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What to Ask Phlebotomist Training Programs
Since you now have a general idea about what it takes to become a phlebotomy tech, it's time to start your due diligence process. You might have already picked the type of program you intend to enroll in, whether it be for a degree or a certificate. As we mentioned earlier, the location of the school is significant if you will be commuting from Helena AL in addition to the cost of tuition. Possibly you have decided to enroll in an accredited phlebotomist online program. Each of these decisions are a critical component of the procedure for selecting a phlebotomy school or program. But they are not the sole concerns when making your decision. Following are several questions that you should ask about all of the colleges you are reviewing prior to making your final decision.
Is the Phlebotomist Program State Specific? As previously mentioned, each state has its own requirements for practicing as a phlebotomy technician. Some states require certification, while some others require licensing. Each has its own requirement regarding the minimum hours of practical training performed before working as a phlebotomist. Consequently, you may need to pass a State Board, certification or licensing exam. Therefore it's very important to select a phlebotomist program that meets the state specific requirements for Alabama or the state where you will be working and preps you for any exams you may have to take.
Is the School Accredited? The phlebotomy program and school you choose should be accredited by a recognized national or regional accrediting agency, for example the National Accrediting Agency for Clinical Laboratory Sciences (NAACLS). There are many advantages to graduating from an accredited school in addition to a guarantee of a quality education. First, if your program has not received accreditation, you will not qualify to take a certification exam administered by any of the earlier listed certifying organizations. Next, accreditation will help in getting loans or financial assistance, which are typically unavailable for non-accredited colleges. Finally, graduating from an accredited school can make you more attractive to potential employers in the Helena AL job market.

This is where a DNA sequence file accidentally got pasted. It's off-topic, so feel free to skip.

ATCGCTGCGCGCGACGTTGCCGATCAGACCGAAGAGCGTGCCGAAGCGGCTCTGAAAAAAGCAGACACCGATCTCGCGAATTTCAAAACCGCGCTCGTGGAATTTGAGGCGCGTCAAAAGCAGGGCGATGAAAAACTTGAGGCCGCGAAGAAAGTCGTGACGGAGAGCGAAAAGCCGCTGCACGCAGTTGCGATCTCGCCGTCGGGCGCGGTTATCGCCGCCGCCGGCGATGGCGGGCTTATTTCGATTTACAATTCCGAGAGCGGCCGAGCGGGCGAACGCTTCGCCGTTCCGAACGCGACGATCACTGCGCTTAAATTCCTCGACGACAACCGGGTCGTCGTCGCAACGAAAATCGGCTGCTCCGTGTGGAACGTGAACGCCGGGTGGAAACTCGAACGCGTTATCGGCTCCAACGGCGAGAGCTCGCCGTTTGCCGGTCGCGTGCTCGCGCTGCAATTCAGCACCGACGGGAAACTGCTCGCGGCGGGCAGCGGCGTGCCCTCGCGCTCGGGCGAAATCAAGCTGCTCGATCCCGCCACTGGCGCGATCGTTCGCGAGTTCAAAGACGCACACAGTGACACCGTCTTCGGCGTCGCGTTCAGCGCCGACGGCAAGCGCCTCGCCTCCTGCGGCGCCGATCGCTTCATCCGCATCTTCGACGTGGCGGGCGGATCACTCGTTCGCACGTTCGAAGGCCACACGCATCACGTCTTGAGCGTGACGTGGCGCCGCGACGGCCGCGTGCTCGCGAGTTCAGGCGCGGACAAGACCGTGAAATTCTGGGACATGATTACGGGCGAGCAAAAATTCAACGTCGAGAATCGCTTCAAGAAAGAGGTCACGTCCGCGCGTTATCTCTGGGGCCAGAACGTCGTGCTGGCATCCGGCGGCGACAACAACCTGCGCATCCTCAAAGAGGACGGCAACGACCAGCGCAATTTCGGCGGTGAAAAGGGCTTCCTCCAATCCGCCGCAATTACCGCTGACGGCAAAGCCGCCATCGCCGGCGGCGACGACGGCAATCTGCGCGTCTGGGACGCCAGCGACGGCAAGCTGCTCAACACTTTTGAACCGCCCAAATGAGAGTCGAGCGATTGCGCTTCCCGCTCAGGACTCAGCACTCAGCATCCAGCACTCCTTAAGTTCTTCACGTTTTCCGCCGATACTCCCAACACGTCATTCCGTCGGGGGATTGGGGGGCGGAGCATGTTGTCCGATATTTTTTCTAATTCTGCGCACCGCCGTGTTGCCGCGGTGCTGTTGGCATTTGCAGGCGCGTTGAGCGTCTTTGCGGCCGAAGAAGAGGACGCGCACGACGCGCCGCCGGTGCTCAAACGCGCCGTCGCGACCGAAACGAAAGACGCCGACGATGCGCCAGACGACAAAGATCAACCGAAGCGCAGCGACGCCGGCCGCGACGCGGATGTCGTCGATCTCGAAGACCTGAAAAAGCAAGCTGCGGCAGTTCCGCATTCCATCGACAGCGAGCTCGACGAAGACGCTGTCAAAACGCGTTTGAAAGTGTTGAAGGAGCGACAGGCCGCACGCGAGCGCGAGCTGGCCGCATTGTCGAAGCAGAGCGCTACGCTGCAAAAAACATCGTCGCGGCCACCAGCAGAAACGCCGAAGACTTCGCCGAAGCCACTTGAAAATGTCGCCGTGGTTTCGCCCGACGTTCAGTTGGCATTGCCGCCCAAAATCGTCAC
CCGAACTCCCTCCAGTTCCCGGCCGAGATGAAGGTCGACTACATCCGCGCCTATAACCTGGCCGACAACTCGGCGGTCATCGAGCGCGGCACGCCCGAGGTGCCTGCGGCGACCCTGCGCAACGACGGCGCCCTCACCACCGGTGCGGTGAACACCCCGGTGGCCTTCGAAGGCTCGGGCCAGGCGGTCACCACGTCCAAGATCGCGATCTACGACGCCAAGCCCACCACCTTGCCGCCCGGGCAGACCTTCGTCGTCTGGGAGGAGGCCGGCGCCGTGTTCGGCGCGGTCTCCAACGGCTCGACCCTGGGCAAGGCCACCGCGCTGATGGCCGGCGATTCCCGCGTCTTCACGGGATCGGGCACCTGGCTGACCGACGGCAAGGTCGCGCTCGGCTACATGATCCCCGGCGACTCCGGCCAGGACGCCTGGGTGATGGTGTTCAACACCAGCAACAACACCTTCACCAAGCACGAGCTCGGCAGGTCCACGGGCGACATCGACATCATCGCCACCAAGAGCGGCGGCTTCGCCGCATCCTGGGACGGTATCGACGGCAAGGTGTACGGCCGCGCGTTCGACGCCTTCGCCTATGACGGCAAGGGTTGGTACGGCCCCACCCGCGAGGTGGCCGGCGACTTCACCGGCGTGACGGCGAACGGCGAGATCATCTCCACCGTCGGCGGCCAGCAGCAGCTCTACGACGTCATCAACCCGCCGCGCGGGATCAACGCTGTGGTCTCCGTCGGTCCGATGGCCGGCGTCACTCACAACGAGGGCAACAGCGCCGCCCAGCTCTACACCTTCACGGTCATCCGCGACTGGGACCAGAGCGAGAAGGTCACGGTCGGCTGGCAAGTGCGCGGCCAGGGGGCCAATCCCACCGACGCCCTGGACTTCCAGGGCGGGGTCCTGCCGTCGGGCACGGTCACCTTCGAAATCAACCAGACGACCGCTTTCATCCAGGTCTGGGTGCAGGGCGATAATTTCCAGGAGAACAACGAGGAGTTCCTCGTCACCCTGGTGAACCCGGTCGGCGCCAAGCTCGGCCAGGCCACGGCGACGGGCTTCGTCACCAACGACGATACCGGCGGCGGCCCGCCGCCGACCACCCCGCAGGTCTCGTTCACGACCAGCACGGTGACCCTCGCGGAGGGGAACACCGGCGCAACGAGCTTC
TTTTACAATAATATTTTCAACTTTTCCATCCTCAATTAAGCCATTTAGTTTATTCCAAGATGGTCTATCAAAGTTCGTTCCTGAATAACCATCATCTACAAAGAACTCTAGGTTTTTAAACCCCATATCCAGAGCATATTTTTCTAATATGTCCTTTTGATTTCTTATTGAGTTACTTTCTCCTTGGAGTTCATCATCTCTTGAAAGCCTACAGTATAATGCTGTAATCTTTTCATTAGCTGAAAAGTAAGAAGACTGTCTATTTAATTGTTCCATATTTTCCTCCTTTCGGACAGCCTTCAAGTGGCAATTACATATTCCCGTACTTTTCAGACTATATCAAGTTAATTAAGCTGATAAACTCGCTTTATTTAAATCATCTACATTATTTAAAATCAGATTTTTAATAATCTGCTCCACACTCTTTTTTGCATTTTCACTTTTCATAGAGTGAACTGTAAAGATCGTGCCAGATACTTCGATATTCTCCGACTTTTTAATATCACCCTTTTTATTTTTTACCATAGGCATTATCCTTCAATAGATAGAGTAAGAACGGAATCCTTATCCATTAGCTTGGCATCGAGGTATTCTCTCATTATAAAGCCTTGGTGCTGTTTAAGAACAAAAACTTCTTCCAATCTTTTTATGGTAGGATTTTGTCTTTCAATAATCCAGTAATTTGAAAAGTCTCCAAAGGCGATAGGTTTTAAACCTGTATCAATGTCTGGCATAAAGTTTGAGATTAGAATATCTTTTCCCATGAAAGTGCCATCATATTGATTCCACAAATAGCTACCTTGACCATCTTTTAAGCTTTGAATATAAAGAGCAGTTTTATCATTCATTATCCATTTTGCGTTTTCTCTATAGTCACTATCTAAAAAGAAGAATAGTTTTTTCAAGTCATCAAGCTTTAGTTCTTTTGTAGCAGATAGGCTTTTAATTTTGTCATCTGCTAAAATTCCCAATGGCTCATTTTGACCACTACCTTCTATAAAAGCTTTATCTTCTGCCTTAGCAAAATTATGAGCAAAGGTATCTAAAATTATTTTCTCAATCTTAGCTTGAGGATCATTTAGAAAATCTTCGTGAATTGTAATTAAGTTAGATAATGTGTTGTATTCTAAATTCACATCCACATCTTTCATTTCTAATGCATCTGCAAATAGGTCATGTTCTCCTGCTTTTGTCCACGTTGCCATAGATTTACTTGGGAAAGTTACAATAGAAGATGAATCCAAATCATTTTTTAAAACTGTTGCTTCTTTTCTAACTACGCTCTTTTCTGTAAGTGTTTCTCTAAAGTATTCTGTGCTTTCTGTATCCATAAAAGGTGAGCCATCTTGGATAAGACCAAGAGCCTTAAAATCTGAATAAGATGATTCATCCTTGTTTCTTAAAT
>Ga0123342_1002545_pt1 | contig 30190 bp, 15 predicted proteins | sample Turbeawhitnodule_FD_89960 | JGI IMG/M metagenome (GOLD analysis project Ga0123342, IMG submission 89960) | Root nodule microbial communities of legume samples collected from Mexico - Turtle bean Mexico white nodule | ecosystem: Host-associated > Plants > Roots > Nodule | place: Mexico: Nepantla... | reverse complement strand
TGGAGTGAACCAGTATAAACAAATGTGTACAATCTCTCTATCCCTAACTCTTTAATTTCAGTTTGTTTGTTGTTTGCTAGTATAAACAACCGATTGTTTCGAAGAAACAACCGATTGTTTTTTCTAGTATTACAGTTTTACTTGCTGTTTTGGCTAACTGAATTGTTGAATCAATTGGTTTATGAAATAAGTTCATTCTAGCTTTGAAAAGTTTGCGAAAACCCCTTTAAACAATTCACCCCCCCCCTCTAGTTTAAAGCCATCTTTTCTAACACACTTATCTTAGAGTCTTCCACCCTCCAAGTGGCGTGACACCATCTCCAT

What is the College's Reputation? In numerous states there is little or no regulation of phlebotomist colleges, so there are those that are not of the highest quality. So in addition to accreditation, it's important to check the reputations of any colleges you are looking at. You can start by asking the schools for references from employers where they place their graduates as part of their job placement program. You can research online school reviews and rating services and ask the accrediting agencies for their reviews also. You can also contact several Helena AL clinics or hospitals that you may have an interest in working for and see if they can offer any insights. As a final thought, you can check with the Alabama school licensing authority and find out if any grievances have been submitted or if the schools are in full compliance.
Is Enough Training Included? To begin with, check with the state regulator where you will be working to find out if there are any minimum requirements for the length of training, both clinical and classroom. At a minimum, any phlebotomist program that you are reviewing should provide no less than 40 hours of classroom training (the majority require 120) and 120 hours of practical training. Anything less than these minimums may indicate that the program is not expansive enough to offer adequate training.
Are Internships Sponsored? Find out from the programs you are reviewing if they have an internship program in collaboration with regional medical facilities. They are the optimal means to receive hands-on clinical training frequently not available on campus. As an additional benefit, internships can help students develop contacts within the local Helena AL healthcare community. And they look good on resumes as well.
Is Job Placement Assistance Available? Landing your first phlebotomist job will be a lot easier with the assistance of a job placement program. Inquire if the colleges you are looking at offer assistance and what their job placement rate is. If a school has a high rate, signifying they place most of their students in jobs, it's an indication that the program has both an excellent reputation together with a large network of professional contacts within the Helena AL medical community.
Are Class Times Available as Needed? And last, it's crucial to confirm that the final college you choose provides classes at times that are compatible with your hectic schedule. This is particularly important if you decide to continue working while attending college. If you need to attend classes at night or on weekends near Helena AL, make sure they are offered at those times. Additionally, if you can only attend on a part-time basis, confirm it is an option also. And if you have decided to attend online, with the clinical training requirement, make certain those hours can also be completed within your schedule. And find out what the make-up procedure is in case you need to miss any classes as a result of illness or emergencies.